By Aaron Kliegman
For decades, American elites argued that China would, over time, become a democracy through trade, global interdependence, and greater economic freedom. The theory was logical but wrong. Today, the Chinese Communist Party still rules China, which has only become more authoritarian domestically and more belligerent abroad despite allowing a somewhat open economy. Perhaps the one benefit of a richer China practicing mass surveillance and brazen imperialism is that most American elites now recognize, finally, that Beijing poses a grave threat to the US and global peace and stability. But even with this recognition, too many analysts, commentators, and politicians don’t seem to know — or refuse to accept and acknowledge — what China’s rulers want: the world.
Take Thomas Friedman, the columnist for the New York Times. In his latest column, Friedman writes that the US and China are “heading for a divorce” after 40 years of being one couple, two systems. Friedman notes that the US-China relationship from 1978-79 (when China began to open up its economy) to 2019 delivered much prosperity and relative peace to the world. But now this “unconscious coupling,” to use Friedman’s phrase, is over, giving way to more suspicion and even hostility. Friedman argues that this split happened because Beijing “badly overreached” and Washington “badly underperformed.” Friedman makes some good points about China’s deception and bullying, how they have soured Americans’ views of China, and America’s failure to leverage its network of alliances to influence Chinese behavior.
But Friedman misses the big picture: the US-China relationship is growing more hostile because of China’s drive for global supremacy, to supplant the US as the world’s most powerful country at the center of global affairs. Indeed, Beijing seeks to shape, if not upend, the American-led international order to its own benefit. One can examine various specific issues, from trade to the coronavirus, to determine what has hardened US-China relations in recent years, but China’s broad strategic ambitions are what matter most. This is a second Cold War, a contest for global supremacy, not a divorce.
Xi Jinping, general secretary of the Communist Party, has not exactly hid the Chinese government’s objectives. In 2017, for example, Xi told the 19th National Congress of the Communist Party in a landmark speech that China has become rich and strong so it’s now “blazing a new trail for other developing countries” and offering “Chinese wisdom and a Chinese approach to solving the problems facing mankind.” Xi added that, by 2049, China would “become a global leader in terms of composite national strength and international influence” and build a “stable international order” in which it can achieve “national rejuvenation.”
In another speech first delivered to the Communist Party’s Central Committee in 2013 but only translated in full last year, Xi explained what is most important to China’s leaders. “We must concentrate our efforts on bettering our own affairs, continually broadening our comprehensive national power, improving the lives of our people, building a socialism that is superior to capitalism, and laying the foundation for a future where we will win the initiative and have the dominant position,” he said.
Don’t just take Chinese leaders at their word, however; watch what they’re doing as well. Bullying Hong Kong and Taiwan; controlling ports around the world; stealing intellectual property; trying to control international organizations; pursuing the Belt and Road Initiative across Eurasia; weakening democratic institutions in the developing world; seeking to dominate the fields of high technology and manufacturing; projecting military power in the Arctic, South China Sea, and Indian Ocean — these are the actions of a country that doesn’t want to coexist peacefully and doesn’t seem content just dominating its own region.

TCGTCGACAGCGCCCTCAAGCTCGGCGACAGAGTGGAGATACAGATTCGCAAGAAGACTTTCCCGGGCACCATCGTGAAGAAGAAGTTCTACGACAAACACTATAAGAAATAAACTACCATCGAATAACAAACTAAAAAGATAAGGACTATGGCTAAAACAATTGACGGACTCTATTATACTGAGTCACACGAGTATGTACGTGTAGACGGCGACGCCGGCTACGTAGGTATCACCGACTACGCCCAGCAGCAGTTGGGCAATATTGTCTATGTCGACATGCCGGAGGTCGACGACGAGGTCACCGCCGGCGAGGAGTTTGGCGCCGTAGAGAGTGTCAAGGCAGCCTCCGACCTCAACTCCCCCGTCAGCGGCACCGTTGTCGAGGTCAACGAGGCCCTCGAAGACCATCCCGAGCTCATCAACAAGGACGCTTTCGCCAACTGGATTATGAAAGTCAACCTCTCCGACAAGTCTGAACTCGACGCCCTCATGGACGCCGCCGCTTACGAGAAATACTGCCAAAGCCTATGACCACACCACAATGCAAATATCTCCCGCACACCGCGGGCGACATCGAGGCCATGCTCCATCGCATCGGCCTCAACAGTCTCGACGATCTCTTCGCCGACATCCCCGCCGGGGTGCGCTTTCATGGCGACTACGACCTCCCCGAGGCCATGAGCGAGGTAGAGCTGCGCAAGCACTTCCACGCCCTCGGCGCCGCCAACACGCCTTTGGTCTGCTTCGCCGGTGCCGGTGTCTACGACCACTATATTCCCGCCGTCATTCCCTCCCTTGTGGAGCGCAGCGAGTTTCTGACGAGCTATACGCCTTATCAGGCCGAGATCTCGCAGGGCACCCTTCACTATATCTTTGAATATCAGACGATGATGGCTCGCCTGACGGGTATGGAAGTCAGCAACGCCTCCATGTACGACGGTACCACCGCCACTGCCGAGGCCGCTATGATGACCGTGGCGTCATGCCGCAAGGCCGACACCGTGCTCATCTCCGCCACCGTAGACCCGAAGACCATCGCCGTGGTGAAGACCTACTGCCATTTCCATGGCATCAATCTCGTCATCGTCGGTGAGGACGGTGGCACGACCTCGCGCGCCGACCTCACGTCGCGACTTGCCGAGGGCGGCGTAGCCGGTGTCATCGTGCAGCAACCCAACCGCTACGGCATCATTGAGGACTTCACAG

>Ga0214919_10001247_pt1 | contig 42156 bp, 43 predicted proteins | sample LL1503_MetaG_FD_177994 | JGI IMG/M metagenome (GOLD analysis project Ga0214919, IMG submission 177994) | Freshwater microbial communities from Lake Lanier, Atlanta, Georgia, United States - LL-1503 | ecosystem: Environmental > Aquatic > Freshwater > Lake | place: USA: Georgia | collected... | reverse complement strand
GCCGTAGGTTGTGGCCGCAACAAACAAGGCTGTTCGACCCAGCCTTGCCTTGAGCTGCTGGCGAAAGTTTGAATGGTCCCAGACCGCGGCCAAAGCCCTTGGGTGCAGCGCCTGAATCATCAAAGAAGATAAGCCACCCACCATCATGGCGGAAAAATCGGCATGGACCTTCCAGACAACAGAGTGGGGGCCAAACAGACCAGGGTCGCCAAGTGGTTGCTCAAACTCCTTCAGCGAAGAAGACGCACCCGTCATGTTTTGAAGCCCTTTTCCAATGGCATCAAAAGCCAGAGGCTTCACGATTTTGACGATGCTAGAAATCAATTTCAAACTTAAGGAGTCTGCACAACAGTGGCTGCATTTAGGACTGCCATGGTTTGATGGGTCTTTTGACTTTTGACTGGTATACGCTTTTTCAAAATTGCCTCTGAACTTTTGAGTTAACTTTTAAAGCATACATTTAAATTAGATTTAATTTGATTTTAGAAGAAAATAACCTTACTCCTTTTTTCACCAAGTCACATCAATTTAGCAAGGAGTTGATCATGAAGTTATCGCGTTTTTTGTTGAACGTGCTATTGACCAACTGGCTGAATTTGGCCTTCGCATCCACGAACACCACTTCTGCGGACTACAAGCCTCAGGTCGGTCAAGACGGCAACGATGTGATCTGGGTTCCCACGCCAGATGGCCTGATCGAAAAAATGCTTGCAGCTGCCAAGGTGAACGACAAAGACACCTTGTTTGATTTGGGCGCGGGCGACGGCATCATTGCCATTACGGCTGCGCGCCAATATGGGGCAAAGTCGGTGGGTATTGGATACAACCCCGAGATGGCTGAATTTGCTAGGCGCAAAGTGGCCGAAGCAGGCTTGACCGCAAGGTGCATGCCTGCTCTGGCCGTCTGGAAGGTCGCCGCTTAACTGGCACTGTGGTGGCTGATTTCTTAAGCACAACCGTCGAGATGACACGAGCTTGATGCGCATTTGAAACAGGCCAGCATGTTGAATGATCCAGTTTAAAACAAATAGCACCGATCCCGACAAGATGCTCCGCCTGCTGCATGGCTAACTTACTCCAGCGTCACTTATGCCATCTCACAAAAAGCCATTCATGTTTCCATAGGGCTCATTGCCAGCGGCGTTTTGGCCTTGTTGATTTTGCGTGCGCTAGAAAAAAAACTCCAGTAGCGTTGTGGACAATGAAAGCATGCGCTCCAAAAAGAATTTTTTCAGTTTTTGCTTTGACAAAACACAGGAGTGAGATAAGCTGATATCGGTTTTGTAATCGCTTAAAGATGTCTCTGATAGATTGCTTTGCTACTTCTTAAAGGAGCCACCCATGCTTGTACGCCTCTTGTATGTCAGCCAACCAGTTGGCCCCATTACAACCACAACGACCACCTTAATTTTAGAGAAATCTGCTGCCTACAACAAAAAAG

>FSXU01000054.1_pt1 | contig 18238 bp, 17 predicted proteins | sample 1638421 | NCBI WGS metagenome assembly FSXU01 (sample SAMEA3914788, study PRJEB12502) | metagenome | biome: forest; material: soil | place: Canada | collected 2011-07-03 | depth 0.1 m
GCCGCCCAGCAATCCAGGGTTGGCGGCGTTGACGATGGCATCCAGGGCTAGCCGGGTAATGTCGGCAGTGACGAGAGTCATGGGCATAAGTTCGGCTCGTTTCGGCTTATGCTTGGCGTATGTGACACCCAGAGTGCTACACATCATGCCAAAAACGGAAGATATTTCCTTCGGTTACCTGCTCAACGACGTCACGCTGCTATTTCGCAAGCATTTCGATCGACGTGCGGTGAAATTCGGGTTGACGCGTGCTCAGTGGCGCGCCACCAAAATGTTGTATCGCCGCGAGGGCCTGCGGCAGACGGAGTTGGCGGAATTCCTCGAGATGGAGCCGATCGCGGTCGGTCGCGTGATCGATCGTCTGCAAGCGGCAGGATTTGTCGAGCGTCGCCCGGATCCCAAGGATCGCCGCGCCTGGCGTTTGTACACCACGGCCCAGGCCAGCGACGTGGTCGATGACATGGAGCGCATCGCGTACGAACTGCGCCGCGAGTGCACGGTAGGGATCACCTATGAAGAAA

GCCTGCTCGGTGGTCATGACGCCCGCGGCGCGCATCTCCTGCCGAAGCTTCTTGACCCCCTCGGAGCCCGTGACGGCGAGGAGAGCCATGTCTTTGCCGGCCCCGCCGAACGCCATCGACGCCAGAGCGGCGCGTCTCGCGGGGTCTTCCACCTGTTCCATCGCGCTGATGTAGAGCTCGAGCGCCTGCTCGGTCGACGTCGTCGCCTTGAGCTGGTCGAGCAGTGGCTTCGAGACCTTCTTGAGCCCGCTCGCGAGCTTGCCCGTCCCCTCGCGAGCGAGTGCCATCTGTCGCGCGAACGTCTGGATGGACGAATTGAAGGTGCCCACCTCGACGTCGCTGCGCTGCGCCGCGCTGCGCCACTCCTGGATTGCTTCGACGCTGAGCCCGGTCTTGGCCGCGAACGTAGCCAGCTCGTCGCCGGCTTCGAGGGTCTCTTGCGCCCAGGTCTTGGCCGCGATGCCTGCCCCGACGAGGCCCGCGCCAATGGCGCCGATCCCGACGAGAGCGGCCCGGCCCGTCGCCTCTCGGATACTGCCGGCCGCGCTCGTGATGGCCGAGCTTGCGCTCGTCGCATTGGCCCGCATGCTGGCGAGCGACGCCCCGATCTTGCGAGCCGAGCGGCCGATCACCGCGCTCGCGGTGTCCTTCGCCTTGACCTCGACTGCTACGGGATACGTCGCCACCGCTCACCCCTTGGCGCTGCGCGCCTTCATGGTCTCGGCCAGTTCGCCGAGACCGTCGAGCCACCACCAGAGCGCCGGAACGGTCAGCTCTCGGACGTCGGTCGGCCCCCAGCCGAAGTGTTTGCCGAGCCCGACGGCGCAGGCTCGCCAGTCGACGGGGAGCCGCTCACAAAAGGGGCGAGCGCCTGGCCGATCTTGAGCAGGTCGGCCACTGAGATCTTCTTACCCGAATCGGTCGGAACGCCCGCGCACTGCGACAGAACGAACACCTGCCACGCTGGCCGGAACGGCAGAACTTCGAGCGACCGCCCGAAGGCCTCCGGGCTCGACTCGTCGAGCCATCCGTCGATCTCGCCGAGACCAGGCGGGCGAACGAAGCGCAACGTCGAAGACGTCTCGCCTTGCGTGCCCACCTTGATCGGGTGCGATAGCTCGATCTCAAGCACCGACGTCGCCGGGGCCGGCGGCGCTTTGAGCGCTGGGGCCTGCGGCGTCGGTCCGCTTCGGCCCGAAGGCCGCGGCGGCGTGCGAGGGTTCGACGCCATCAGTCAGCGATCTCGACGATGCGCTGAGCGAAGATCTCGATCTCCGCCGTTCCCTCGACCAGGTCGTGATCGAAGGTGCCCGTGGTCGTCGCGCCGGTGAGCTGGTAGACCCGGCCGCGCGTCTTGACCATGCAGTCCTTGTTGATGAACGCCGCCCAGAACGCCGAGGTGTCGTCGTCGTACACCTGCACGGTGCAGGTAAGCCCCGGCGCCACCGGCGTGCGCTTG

China is not “overreaching,” as Friedman argues, but simply acting to achieve its well-established strategic objectives. It’s just doing so at an accelerated rate under Xi. This seems clear after examining the words of the late Chinese leader Deng Xiaoping, who once summed up the strategy that defined China’s foreign policy for decades: “Observe calmly; secure our position; cope with affairs calmly; hide our capacities; bide our time; be good at maintaining a low profile; never claim leadership.” Once China gained national strength, the Communist Party could become more aggressive. Xi may be especially aggressive, but China’s belligerent imperialism in pursuit of global domination didn’t begin with him in just the last decade.
In other words, the US and China are not adversaries because of particular leaders — that includes President Trump — or misunderstandings or lack of dialogue. The relationship is hostile — and only becoming more so — because both countries have clashing interests and values. China wants first to dominate east Asia, then the world, and create an imperial order in which people obey and are subservient to Beijing. America, meanwhile, wants to prevent any great power from dominating its own region, let alone the world, and preserve an American-led global order in which freedom and democracy can flourish. It’s not that hard to see how conflict might arise.
Americans need to remember this fundamental point as we enter the next stage of the great geopolitical clash of the 21st century. Yes, the US and China must manage their competition wisely to avoid a disastrous war and economic ruin. But Washington must also appreciate that this conflict is about what kind of world we wish to inhabit. If China has its way, the outcome will be truly terrible.